Contrary to naysayers who say, including Israeli PM Netanyahu, that this is somehow a “bad deal,” one need only read what the agreement actually requires to realize that that this deal effectively stops advancement of Iran’s nuclear progress for six months, leaves most of the sanctions in place pending continued progress, while a stronger agreement is developed.
The President and Secretary of State are also to be congratulated on their diplomatic efforts to rid Syria of chemical weapons.
Each of these successes, despite them being imperfect, is a mitzvah because each pursues and effects the fulfillment of our duty to save lives (pikuach nefesh).
President Obama and Secretary Kerry are also to be congratulated for devoting enormous time and political capital in bringing the Palestinians and Israel to the negotiating table with the goal of peacefully and diplomatically bringing about a two states for two people’s resolution to the Israeli-Palestinian conflict.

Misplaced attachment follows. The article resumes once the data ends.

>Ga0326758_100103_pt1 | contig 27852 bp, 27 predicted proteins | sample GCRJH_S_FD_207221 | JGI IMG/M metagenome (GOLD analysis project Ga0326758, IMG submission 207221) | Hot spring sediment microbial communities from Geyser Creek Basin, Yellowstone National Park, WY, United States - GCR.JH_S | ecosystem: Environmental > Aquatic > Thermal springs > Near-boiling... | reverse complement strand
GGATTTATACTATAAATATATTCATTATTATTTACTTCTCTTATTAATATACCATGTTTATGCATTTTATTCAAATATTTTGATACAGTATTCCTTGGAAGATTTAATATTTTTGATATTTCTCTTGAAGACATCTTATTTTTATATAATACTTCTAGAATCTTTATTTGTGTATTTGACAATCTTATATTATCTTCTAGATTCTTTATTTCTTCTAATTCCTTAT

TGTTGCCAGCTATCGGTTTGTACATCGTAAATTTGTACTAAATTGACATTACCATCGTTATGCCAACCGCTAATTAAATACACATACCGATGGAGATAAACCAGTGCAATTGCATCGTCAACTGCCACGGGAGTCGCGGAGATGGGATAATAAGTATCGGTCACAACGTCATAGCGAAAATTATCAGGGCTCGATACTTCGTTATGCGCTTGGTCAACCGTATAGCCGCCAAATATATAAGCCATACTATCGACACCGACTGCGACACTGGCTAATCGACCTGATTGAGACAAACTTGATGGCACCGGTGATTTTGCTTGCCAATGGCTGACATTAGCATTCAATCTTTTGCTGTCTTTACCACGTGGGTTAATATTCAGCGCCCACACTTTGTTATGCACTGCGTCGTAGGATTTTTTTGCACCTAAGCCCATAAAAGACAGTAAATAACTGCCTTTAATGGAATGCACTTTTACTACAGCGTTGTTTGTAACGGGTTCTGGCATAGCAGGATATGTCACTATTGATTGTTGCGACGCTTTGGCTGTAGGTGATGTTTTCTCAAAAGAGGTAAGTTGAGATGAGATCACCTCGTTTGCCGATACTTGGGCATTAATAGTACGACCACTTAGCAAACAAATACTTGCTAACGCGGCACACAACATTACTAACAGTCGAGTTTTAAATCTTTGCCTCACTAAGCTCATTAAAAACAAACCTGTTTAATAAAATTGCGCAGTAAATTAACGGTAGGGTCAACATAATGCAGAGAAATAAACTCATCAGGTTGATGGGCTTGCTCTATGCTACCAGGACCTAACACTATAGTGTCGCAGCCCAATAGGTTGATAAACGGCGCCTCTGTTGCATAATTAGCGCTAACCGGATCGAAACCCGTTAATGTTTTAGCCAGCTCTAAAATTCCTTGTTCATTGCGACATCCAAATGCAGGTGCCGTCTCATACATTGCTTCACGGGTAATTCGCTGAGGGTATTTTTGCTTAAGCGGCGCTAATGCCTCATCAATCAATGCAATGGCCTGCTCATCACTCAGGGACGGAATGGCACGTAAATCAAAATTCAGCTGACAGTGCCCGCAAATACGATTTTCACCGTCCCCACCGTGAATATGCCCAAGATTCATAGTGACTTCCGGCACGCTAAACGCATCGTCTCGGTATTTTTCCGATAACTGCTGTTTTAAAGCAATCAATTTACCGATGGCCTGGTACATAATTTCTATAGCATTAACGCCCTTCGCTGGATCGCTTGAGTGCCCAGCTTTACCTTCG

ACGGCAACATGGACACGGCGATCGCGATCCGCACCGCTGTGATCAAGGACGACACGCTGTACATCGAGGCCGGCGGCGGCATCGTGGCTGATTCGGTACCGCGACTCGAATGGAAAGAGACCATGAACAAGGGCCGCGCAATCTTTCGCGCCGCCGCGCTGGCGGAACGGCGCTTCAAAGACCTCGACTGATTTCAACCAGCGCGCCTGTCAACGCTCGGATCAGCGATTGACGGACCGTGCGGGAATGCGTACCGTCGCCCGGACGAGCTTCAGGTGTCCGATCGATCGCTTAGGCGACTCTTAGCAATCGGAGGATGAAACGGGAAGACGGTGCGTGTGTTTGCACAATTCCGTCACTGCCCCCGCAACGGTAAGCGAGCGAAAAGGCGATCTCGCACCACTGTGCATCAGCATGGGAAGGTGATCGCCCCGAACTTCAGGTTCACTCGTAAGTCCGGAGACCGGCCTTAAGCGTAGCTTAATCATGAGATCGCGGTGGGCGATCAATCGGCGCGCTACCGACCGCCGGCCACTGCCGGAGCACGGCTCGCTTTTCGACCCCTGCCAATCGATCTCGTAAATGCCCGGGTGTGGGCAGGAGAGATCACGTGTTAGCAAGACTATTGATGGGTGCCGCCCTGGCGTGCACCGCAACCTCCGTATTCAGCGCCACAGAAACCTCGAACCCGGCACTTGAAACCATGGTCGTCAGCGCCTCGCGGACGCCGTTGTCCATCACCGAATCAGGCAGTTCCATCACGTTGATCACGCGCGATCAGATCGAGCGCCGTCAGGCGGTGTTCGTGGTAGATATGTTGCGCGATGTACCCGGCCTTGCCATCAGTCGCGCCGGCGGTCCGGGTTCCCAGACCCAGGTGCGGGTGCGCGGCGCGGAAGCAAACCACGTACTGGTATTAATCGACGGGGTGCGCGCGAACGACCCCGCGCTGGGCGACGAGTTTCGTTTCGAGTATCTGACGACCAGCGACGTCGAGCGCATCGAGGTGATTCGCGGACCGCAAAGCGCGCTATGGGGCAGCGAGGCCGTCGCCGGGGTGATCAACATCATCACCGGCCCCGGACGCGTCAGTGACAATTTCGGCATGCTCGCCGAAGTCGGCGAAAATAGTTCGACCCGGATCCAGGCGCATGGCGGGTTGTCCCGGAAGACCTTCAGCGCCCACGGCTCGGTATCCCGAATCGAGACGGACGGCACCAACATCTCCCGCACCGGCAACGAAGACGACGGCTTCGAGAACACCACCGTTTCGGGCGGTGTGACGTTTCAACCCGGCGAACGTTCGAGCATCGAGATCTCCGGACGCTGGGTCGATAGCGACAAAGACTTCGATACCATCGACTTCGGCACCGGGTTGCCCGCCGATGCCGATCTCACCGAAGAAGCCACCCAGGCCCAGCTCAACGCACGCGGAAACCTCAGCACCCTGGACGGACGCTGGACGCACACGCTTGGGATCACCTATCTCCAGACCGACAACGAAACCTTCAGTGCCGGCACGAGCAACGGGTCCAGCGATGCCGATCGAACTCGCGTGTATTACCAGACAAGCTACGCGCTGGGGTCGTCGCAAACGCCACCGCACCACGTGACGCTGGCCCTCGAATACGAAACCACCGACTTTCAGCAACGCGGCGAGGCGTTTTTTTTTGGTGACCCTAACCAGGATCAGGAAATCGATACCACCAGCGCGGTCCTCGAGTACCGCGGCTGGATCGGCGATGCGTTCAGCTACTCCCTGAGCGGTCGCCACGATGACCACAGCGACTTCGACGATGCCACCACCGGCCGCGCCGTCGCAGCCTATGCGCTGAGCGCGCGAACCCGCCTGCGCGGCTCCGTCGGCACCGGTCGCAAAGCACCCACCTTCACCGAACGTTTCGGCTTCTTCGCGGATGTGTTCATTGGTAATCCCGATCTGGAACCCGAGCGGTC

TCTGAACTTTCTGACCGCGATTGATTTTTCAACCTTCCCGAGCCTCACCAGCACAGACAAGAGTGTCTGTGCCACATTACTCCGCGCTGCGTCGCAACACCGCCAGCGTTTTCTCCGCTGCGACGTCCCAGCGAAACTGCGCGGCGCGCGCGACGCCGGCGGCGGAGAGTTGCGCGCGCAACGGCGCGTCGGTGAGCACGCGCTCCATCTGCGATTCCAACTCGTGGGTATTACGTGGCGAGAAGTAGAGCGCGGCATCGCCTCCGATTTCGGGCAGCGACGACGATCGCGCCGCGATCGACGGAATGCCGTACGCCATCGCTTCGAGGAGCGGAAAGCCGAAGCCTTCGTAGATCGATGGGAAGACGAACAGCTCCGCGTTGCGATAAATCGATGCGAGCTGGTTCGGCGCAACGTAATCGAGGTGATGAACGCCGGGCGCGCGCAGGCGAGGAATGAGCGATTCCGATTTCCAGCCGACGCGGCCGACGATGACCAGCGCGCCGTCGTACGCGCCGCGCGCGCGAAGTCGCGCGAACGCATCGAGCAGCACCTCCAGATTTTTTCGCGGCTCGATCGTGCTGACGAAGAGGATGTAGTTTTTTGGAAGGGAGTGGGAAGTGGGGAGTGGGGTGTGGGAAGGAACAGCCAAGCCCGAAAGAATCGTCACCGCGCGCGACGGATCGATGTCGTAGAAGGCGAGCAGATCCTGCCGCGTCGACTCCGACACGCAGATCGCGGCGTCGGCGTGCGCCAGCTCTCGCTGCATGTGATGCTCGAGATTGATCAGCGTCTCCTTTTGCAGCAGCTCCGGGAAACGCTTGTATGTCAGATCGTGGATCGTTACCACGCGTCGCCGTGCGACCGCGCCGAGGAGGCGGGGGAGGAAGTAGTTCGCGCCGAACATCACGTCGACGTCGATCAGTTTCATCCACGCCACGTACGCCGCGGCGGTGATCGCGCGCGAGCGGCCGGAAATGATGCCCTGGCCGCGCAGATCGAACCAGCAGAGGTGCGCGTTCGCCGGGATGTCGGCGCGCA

Their initial efforts are only a beginning. The road will be very tough because a viable and fair peace agreement will require Israel and the Palestinians to make difficult concessions and compromises on all the core issues of borders, settlements, land swaps, Jerusalem, water, and refugees.
The alternative to an agreement, however, for the Jewish people is unthinkable - namely, the end of the Zionist dream and the erosion of the Jewish democratic state of Israel.
J Street, a pro-Israel pro-peace political organization in Washington, D.C. that supports a two-states for two-peoples agreement, has answered Secretary Kerry’s challenge to America and to America's Jews to be part of the “great constituency for peace.” J Street's response is “The 2 Campaign” using these words:
"The 2 Campaign answers Secretary of State John Kerry’s challenge to rally a “great constituency for peace” behind the administration’s initiative to achieve a two-state solution.
In particular, Kerry turned to the Jewish community to enlist our support, because he recognizes “no one has a stronger voice” when it comes to Israel. Most in the organized Jewish community are now on record supporting a two-state solution and have applauded Secretary Kerry’s efforts. However, too many are then quick to list the reasons why an agreement isn’t possible.
The 2 Campaign is a concerted effort across the country to convey to Secretary Kerry that he has the support of the American Jewish community and beyond in pushing negotiations forward, especially in the most difficult moments. Achieving a two-state solution is in the American, Israeli and Palestinian national interest.